Reverting to the drawing, the modulo-n-counter 4 forming the random generator is clocked continuously by a tiing or clock signal supplied via line 41, for example at 100 kHz. The random character generator 4 is coupled to the FIFO data input. The read-in of the code data into the FIFO store 5 is controlled by a STROBE signal from the keyboard 1. Thus the counter 4 is continually cycling to produce a repeated sequence of characters, i.e. the states of the counter; and the moment of entering the instantaneous state into the FIFO store 5 is determined by the actuation of a keyboard key or at least a key from a certain group of the keys. Each actuation of a key of the keyboard 1 produces a STROBE pulse which is supplied as a read-in signal to the FIFO store 5 the effect of which is that the instantaneous state of the counter 4 is read into store 5. The total number of possible counter states represents the possible code characters. The number of code characters can be controlled by an appropriate choice of the cycle length n of the counter. More particularly, if the code characters are limited to letters of the alphabet, n can be limited to, e.g. 26.
Consequently, each keying operation produces a code character which is read into the FIFO store 5 which can comprise, for example, ten storage stages. If the keyboard is operated more than ten times before the code characters are called out of the store, the last ten characters read-in are present in the store.
Once the text to be enciphered or deciphered has been read into the text store (not shown), processing of the text begins. To this end, the processing stage 2 first supplies a read-out signal to the FIFO store 5, reads out the code characters and transfers them to the encoding generator 21. These characters determine the initial state of the cipher generator in producing the cipher sequence mentioned above. The input text is then processed in known manner, for instance, as disclosed in the patent specifications hereinbefore referred to.
If the code characters produced by the counter 4 are to have a sufficiently random character, the counter 4 must cycle fast enough. The lowest permissible limit for the counter timing is for the counter to pass through at least one complete counting cycle in the shortest possible period of time between two consecutive operations of the keyboard. As a rule, this period of time is determined by keyboard construction and is in the region of 50 milliseconds. In practice, the timing frequency is much higher to enable the counter to cycle at least approximately from 10 to 100 times between two keyboard operations, which experience shows are normally spaced apart by approximately 300 milliseconds. Practical timing frequencies are approximately from 1 kHz upwards, preferably more than 50 kHz and up to about 500 kHz and more particularly of the order of 100 kHz.
Of course, many other cyclic code generators could be used instead of the modulo-n-counter 4. Similar considerations apply to the FIFO store 5. However, the specific elements 4 and 5 disclosed herein have proved very convenient.
|Cited Patent||Filing date||Publication date||Applicant||Title|
|US3790768 *||Sep 28, 1972||Feb 5, 1974||Prayfel Inc||Random number generator|
|US4133974 *||Nov 5, 1976||Jan 9, 1979||Datotek, Inc.||System for locally enciphering prime data|
|US4151404 *||Oct 31, 1977||Apr 24, 1979||Mdh Industries, Inc.||Random digit generator|
|US4166922 *||Sep 9, 1977||Sep 4, 1979||Datotek, Inc.||Multi-mode digital enciphering system with repeated priming sequences|
|US4172213 *||Nov 17, 1977||Oct 23, 1979||Burroughs Corporation||Byte stream selective encryption/decryption device|
|US4182933 *||Feb 14, 1969||Jan 8, 1980||The United States Of America As Represented By The Secretary Of The Army||Secure communication system with remote key setting|
|US4229817 *||Apr 28, 1978||Oct 21, 1980||Datotek, Inc.||Portable electronic cryptographic device|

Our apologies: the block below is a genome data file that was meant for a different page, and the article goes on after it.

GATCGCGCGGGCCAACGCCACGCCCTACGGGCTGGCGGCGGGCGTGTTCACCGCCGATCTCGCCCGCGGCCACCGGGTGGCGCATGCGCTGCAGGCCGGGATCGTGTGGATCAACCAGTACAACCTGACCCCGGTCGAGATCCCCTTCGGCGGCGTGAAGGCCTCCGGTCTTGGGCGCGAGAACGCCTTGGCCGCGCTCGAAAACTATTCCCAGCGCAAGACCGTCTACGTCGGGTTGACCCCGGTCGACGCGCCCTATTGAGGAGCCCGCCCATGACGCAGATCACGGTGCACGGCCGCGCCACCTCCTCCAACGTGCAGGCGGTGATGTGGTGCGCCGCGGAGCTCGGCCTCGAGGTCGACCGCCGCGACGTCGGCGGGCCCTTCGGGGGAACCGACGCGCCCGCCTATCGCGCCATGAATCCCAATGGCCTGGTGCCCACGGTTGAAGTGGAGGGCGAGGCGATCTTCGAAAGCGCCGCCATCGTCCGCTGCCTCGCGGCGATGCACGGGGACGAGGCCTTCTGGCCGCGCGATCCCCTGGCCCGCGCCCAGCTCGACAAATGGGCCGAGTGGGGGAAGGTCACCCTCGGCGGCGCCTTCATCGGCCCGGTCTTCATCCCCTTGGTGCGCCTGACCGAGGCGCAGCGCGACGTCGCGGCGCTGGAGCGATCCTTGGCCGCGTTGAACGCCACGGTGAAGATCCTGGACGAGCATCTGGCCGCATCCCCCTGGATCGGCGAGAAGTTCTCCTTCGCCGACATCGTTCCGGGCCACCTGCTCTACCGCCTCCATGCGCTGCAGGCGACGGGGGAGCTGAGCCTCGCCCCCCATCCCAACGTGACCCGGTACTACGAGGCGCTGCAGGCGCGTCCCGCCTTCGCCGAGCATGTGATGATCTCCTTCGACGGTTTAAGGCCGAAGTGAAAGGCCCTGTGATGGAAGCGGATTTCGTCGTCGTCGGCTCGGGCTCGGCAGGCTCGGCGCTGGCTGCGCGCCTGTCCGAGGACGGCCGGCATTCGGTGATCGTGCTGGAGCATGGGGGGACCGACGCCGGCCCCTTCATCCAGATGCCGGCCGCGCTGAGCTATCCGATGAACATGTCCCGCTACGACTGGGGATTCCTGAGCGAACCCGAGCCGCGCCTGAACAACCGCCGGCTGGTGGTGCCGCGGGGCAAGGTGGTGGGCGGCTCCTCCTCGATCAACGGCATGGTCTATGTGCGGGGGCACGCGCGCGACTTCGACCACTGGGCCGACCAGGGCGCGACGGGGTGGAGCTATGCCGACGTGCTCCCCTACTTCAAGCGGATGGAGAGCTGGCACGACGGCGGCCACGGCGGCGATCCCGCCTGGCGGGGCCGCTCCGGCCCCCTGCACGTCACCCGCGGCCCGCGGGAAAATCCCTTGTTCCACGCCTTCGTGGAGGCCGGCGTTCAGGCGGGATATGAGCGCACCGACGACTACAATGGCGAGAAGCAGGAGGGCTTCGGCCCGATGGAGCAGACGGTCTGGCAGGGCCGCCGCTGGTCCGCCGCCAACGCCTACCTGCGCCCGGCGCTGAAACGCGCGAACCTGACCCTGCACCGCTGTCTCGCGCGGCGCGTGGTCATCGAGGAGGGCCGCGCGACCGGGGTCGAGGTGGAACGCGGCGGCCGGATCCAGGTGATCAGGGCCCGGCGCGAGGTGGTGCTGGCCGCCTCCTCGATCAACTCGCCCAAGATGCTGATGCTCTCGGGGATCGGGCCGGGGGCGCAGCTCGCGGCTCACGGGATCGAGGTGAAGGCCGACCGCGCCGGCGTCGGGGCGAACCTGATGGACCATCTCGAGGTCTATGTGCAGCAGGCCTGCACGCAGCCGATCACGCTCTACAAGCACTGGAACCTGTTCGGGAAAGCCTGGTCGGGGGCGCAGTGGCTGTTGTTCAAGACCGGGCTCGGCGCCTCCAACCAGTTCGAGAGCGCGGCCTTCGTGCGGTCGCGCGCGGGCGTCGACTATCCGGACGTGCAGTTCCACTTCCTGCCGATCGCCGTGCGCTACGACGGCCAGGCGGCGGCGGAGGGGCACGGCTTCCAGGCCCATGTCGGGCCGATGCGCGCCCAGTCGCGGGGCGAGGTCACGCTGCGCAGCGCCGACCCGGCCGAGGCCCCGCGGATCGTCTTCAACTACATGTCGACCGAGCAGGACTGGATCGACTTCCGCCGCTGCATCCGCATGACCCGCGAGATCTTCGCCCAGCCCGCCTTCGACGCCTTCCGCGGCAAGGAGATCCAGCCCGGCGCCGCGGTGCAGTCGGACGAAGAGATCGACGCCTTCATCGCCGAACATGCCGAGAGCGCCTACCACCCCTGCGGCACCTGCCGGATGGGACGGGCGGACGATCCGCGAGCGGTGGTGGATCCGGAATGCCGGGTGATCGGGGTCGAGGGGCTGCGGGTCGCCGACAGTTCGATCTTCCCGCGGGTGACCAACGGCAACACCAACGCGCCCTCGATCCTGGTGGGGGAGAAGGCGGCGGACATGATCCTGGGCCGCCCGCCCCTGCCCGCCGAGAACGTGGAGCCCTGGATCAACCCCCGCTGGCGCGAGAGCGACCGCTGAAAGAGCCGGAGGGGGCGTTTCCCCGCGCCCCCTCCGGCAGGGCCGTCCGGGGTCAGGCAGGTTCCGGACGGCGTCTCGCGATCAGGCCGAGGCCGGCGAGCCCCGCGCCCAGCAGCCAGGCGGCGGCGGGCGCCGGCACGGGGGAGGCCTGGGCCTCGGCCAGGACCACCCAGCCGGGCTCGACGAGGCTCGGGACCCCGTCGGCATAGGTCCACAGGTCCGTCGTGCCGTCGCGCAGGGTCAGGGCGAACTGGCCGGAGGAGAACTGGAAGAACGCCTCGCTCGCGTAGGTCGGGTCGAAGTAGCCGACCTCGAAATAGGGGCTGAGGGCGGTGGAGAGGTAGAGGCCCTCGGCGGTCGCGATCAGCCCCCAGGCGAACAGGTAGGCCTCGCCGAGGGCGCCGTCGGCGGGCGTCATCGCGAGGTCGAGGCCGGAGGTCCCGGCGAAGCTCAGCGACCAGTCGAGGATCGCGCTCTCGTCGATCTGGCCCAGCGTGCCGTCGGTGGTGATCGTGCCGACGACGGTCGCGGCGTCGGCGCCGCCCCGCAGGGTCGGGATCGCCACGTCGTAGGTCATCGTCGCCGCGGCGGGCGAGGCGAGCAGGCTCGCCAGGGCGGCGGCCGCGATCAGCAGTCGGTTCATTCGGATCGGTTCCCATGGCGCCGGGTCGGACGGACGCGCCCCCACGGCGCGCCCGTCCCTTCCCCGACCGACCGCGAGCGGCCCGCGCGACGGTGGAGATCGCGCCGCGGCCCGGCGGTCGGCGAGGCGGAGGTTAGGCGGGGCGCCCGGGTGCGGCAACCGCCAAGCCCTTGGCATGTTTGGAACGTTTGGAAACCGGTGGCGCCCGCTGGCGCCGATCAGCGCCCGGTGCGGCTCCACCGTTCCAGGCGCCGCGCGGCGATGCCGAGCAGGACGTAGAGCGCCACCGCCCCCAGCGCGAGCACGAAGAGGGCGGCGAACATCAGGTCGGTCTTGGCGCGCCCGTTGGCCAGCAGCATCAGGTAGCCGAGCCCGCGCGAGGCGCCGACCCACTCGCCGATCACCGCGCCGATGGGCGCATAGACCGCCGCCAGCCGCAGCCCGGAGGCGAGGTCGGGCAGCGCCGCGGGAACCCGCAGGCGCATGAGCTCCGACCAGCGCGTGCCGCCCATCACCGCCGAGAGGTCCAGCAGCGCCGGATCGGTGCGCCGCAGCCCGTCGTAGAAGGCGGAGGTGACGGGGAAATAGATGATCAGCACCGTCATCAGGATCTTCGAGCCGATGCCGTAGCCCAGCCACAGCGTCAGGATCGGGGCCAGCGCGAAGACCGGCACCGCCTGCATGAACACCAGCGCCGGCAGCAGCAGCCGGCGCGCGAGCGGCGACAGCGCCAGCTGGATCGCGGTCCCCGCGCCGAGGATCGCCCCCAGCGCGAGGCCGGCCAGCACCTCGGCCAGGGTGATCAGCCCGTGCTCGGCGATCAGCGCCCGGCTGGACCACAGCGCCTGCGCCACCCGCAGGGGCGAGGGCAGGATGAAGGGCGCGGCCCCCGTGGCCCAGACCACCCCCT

|Citing Patent||Filing date||Publication date||Applicant||Title|
|US4642424 *||Jan 3, 1984||Feb 10, 1987||At&T Information Systems Inc.||Cryptographic transmission system|
|US4771462 *||Feb 18, 1987||Sep 13, 1988||Hannan Forrest A||Communication port encryption/decryption method and apparatus|
|US4837737 *||Aug 4, 1986||Jun 6, 1989||Toshiaki Watanabe||System for detecting origin of proprietary documents generated by an apparatus for processing information such as words, figures and pictures|
|US4972474 *||May 1, 1989||Nov 20, 1990||Cylink Corporation||Integer encryptor|
|US5321749 *||Sep 21, 1992||Jun 14, 1994||Richard Virga||Encryption device|
|US5398283 *||Nov 3, 1993||Mar 14, 1995||Krypto Fax Partners L.P.||Encryption device|
|US6373947||Oct 13, 2000||Apr 16, 2002||Aliroo Ltd.||Document processing|
|US6728893||Apr 21, 2000||Apr 27, 2004||Intel Corporation||Power management system for a random number generator|
|US7555780||Feb 16, 2005||Jun 30, 2009||Symantec Corporation||Information security method and system|
|US20010014155 *||Dec 21, 2000||Aug 16, 2001||Takayuki Sugahara||Method and apparatus for decrypting contents information|
|US20050257054 *||Feb 16, 2005||Nov 17, 2005||David Tucker||Information security method and system|
|US20050289511 *||Feb 16, 2005||Dec 29, 2005||David Tucker||Information security method and system|
|US20060075260 *||Feb 16, 2005||Apr 6, 2006||David Tucker||Information security method and system|
|WO1988006388A1 *||Feb 12, 1988||Aug 25, 1988||Security Two, Inc.||Communication port encryption/decryption method and apparatus|
|WO1994007326A1 *||Sep 20, 1993||Mar 31, 1994||Kryptofax Partners L.P.||Encryption device|
|WO2001082056A2 *||Mar 29, 2001||Nov 1, 2001||Intel Corporation||Power management system for a random number generator|
|WO2001082056A3 *||Mar 29, 2001||Mar 21, 2002||Intel Corp||Power management system for a random number generator|
|U.S. Classification||380/264, 380/42|
|International Classification||G06F3/023, H04L9/18, H03M11/04, G06F7/58|
|Cooperative Classification||G06F7/588, H04L9/0662|
|European Classification||H04L9/18, G06F7/58R|
|Aug 18, 1981||AS||Assignment|
Owner name: GRETAG AKTIENGESELSCHAFT, ALTHARDSTRASSE 70, 8105
Free format text: ASSIGNMENT OF ASSIGNORS INTEREST.;ASSIGNOR:WIDMER, WALTER R.;REEL/FRAME:003891/0900
Effective date: 19791011
|Nov 9, 1992||AS||Assignment|
Owner name: GRETAG DATA SYSTEMS AG, SWITZERLAND
Free format text: ASSIGNMENT OF ASSIGNORS INTEREST.;ASSIGNOR:GRETAG AKTIENGESELLSCHAFT;REEL/FRAME:006299/0291
Effective date: 19920820